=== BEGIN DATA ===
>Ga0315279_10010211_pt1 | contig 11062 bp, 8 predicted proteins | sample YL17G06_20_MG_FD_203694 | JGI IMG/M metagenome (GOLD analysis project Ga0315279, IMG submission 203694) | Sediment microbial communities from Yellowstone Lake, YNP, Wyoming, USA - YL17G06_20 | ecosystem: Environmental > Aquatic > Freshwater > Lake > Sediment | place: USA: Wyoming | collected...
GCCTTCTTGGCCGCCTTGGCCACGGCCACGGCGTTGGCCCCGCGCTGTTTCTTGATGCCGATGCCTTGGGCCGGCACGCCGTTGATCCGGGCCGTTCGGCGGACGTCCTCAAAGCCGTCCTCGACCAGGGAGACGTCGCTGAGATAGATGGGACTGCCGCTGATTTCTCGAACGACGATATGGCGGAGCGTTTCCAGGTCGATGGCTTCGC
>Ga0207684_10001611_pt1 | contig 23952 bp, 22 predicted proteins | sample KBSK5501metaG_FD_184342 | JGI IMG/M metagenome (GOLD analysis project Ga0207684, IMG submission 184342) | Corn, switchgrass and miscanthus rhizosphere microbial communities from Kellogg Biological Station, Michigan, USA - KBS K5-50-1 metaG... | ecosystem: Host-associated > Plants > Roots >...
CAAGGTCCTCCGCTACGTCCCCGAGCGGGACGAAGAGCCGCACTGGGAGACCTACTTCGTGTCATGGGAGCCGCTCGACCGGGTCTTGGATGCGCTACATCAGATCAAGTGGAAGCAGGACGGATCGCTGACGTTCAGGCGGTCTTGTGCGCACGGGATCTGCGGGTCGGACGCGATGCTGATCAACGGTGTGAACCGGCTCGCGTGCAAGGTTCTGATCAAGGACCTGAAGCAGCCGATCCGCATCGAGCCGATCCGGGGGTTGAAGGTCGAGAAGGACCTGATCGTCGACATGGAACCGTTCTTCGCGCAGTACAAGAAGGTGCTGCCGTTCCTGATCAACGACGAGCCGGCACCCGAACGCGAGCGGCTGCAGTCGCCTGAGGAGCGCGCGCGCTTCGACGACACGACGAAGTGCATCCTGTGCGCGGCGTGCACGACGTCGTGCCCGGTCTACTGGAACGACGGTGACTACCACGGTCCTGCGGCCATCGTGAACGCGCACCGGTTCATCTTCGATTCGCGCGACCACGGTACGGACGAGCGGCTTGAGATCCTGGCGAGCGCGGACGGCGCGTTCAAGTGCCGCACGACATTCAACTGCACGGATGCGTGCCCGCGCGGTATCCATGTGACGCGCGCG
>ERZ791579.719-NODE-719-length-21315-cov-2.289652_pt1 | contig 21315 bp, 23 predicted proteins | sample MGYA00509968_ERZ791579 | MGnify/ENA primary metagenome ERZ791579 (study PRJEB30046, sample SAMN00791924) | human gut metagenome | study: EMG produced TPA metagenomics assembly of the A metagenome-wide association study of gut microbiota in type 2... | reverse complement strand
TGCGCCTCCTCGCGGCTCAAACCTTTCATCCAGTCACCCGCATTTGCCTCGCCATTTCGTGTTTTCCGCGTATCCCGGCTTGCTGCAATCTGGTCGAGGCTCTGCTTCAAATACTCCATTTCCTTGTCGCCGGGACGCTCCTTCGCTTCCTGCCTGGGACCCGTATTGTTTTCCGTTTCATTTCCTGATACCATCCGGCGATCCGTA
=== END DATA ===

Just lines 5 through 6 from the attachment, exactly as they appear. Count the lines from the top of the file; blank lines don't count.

>ERZ791579.719-NODE-719-length-21315-cov-2.289652_pt1 | contig 21315 bp, 23 predicted proteins | sample MGYA00509968_ERZ791579 | MGnify/ENA primary metagenome ERZ791579 (study PRJEB30046, sample SAMN00791924) | human gut metagenome | study: EMG produced TPA metagenomics assembly of the A metagenome-wide association study of gut microbiota in type 2... | reverse complement strand
TGCGCCTCCTCGCGGCTCAAACCTTTCATCCAGTCACCCGCATTTGCCTCGCCATTTCGTGTTTTCCGCGTATCCCGGCTTGCTGCAATCTGGTCGAGGCTCTGCTTCAAATACTCCATTTCCTTGTCGCCGGGACGCTCCTTCGCTTCCTGCCTGGGACCCGTATTGTTTTCCGTTTCATTTCCTGATACCATCCGGCGATCCGTA